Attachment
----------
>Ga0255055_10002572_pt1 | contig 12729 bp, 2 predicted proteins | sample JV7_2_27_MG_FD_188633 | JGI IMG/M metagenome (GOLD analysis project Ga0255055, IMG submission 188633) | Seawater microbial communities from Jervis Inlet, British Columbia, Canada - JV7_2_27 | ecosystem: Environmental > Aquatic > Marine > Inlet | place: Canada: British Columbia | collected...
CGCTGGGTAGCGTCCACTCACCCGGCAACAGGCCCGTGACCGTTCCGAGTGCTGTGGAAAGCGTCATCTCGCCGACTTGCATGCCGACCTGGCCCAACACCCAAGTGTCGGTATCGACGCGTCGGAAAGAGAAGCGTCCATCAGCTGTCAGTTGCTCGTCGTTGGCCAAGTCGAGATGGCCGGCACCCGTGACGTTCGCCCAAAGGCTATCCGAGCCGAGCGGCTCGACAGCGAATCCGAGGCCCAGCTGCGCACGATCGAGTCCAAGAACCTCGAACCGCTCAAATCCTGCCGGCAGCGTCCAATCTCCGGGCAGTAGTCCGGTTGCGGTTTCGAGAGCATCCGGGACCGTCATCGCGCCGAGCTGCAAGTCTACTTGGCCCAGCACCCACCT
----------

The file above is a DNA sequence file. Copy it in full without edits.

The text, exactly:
>Ga0255055_10002572_pt1 | contig 12729 bp, 2 predicted proteins | sample JV7_2_27_MG_FD_188633 | JGI IMG/M metagenome (GOLD analysis project Ga0255055, IMG submission 188633) | Seawater microbial communities from Jervis Inlet, British Columbia, Canada - JV7_2_27 | ecosystem: Environmental > Aquatic > Marine > Inlet | place: Canada: British Columbia | collected...
CGCTGGGTAGCGTCCACTCACCCGGCAACAGGCCCGTGACCGTTCCGAGTGCTGTGGAAAGCGTCATCTCGCCGACTTGCATGCCGACCTGGCCCAACACCCAAGTGTCGGTATCGACGCGTCGGAAAGAGAAGCGTCCATCAGCTGTCAGTTGCTCGTCGTTGGCCAAGTCGAGATGGCCGGCACCCGTGACGTTCGCCCAAAGGCTATCCGAGCCGAGCGGCTCGACAGCGAATCCGAGGCCCAGCTGCGCACGATCGAGTCCAAGAACCTCGAACCGCTCAAATCCTGCCGGCAGCGTCCAATCTCCGGGCAGTAGTCCGGTTGCGGTTTCGAGAGCATCCGGGACCGTCATCGCGCCGAGCTGCAAGTCTACTTGGCCCAGCACCCACCT